Why is it so important to pass legislation?

If we don’t put pressure on our legislators to pass a bill to shore up the finances of Davis-Besse and Perry, they will be closed for financial reasons. FirstEnergy has already taken a $9 billion writedown and is hoping to sell the plants. Without a bill to make them profitable amidst historically low natural gas prices-- the outlook for a sale is bleak.

See what Judd Gregg, former Governer and US Senator has to say about Nuclear in Ohio, and the effects that plant closures can have on communities, small businesses, and the stability of the grid.


Are the plants really in danger of closing?

Yes. Due to FirstEnergy’s current finances-- the situation is dire. If we pass the ZEN (Zero Emissions Nuclear) or other legislation this session, we can be relatively certain that FirstEnergy will find a buyer to continue to operate the plant. If not-- it will likely be closed and enter into decommissioning. CEO Chuck Jones and the FENOC board have made this intention clear.

Jamie Byer Grant, Director of the Ottawa County Improvement Corporation weighs in about the risk that the plants face:

"I am extremely concerned about the future of Davis-Besse and Perry...  Davis-Besse is Ottawa County's largest employer.  I wake up every morning thinking about the future of Davis-Besse, and I go to bed every night and end my conversations every evening looking at ways to try and preserve Davis-Besse and the nuclear fleet of Ohio."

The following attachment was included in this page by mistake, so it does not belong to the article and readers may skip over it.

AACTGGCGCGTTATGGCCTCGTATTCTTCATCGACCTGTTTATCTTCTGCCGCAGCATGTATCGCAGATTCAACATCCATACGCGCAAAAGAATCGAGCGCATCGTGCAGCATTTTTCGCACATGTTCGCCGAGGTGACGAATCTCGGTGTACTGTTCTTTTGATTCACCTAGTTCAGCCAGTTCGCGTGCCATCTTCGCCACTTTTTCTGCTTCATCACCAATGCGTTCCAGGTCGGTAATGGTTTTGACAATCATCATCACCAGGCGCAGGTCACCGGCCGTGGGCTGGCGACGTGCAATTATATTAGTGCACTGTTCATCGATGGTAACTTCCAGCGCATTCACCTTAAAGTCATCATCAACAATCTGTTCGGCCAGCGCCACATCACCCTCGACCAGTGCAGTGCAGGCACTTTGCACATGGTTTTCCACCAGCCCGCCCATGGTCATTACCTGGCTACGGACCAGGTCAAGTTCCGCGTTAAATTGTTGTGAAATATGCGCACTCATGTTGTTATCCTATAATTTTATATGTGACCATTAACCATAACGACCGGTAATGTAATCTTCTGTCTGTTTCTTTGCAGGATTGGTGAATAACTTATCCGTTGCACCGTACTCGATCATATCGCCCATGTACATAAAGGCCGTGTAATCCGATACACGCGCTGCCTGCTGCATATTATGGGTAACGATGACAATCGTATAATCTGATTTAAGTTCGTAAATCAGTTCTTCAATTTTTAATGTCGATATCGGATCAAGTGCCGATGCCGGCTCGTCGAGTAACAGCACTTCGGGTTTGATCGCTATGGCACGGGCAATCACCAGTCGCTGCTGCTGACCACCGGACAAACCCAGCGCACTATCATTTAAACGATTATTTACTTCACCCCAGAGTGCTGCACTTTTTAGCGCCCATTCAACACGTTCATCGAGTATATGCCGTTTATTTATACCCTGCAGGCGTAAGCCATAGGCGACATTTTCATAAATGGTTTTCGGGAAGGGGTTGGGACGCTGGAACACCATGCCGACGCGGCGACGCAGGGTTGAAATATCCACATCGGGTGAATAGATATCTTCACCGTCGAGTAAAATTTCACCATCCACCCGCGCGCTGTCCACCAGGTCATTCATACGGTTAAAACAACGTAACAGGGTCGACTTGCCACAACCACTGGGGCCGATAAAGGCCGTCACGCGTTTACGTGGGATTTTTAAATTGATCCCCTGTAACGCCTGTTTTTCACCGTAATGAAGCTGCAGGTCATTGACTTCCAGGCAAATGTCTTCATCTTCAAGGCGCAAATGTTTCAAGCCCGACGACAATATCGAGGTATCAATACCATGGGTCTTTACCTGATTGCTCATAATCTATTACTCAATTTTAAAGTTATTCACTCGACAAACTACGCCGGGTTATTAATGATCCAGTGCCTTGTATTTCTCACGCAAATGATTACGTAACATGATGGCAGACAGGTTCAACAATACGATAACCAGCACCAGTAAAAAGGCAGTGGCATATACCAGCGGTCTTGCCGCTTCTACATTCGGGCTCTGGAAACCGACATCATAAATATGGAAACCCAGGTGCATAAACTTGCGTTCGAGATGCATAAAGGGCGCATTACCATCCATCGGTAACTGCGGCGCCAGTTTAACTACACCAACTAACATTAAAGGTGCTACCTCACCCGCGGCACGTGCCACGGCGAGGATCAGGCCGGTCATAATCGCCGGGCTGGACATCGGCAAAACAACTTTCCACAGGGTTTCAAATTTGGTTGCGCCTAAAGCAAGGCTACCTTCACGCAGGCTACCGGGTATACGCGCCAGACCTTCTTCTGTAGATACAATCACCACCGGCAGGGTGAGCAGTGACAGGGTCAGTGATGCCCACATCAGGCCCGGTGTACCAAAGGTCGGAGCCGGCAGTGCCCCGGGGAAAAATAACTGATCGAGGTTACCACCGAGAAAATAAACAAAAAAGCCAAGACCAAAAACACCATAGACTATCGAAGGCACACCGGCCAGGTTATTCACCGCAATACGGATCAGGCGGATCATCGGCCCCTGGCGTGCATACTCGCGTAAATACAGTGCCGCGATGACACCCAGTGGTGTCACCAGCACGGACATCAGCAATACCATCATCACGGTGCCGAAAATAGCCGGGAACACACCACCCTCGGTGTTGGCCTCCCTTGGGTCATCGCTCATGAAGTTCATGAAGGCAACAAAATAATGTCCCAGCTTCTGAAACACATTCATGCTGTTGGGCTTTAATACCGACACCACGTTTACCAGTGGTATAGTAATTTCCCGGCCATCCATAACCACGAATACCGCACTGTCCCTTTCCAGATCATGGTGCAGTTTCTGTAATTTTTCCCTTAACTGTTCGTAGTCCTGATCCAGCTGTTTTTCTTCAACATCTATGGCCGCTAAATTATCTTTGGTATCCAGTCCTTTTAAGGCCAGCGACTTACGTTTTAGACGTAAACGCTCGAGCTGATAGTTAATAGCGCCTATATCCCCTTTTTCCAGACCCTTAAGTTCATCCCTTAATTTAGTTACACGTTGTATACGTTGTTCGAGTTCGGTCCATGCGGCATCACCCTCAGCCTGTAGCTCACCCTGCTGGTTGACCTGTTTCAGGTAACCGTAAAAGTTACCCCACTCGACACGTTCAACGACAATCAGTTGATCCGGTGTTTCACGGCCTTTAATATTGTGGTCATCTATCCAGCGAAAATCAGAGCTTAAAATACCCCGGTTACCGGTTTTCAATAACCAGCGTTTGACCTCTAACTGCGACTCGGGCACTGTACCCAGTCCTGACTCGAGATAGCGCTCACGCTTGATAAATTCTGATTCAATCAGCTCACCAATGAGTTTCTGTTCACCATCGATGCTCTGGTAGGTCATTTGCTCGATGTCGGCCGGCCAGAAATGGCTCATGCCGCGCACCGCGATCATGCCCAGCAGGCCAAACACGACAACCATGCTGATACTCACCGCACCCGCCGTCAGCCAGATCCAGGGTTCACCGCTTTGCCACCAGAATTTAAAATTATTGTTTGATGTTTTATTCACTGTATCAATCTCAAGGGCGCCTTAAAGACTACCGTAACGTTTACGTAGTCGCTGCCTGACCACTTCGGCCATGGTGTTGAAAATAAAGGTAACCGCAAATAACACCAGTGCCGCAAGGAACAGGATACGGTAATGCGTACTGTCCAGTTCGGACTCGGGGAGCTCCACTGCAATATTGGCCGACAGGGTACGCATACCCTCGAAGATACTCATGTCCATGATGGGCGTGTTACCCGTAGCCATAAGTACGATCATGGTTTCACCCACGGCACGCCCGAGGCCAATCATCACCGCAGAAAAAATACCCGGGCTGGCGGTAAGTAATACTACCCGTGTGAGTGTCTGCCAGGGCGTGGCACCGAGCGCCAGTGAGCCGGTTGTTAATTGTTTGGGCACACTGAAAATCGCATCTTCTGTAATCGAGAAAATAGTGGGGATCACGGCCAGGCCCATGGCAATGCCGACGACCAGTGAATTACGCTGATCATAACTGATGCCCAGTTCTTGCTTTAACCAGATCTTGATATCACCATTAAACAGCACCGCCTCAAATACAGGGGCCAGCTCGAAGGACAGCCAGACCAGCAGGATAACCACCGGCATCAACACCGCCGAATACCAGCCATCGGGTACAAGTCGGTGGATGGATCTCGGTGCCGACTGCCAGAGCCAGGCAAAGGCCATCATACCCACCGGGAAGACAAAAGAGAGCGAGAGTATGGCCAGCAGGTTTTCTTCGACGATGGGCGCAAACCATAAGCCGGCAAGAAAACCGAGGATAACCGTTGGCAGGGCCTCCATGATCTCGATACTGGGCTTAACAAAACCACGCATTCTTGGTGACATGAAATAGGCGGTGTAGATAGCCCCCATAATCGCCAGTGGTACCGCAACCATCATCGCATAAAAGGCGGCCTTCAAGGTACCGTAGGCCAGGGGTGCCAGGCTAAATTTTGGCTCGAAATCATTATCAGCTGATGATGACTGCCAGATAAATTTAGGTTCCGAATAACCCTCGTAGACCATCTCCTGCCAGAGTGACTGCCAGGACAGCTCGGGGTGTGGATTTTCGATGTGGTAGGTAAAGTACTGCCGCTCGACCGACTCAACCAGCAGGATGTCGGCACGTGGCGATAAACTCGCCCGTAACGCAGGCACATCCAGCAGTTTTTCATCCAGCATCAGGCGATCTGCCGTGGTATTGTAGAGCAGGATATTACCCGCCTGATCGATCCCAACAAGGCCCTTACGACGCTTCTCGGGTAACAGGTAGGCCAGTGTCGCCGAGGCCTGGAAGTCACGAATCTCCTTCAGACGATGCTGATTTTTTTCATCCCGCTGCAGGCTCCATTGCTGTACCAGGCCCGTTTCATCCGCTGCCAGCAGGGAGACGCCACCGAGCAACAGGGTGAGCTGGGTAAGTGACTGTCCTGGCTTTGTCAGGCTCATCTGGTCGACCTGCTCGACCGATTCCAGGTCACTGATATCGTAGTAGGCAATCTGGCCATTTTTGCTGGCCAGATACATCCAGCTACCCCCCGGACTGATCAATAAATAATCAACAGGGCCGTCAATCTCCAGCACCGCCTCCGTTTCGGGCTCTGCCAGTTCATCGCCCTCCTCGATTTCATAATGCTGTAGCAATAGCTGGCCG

How will closing Perry affect my taxes?

When a similarly sized plant in Zion, IL closed in 1998
their community lost $18 million in annual property taxes from the plant-- the
tax burden shifted to local businesses and residents, ballooning their taxes from 8.7% in ‘98, to 21.5% today.
When the Vermont Yankee nuclear plant closed in Vernon, VT, they had to lay off the entire police force and secure outside
contracts to keep the town safe. Similarly, economic impacts of closing Davis-Besse would be staggering to the community. Area
schools receive a significant portion their funding from property taxes paid by Davis-Besse employees and the businesses they frequent. For BCS Schools, it’s a full 40% of their funding from the plant alone. Ohio nuclear
plants provide $23 million in state and local tax revenues annually. If those funds disappear, we’re picking up the bill.

Here's what a local community leader and superintendent of Benton Carroll Salem School District, Guy Parmigian, has to say about the importance of nuclear in Ohio and the tax revenue that it provides his schools.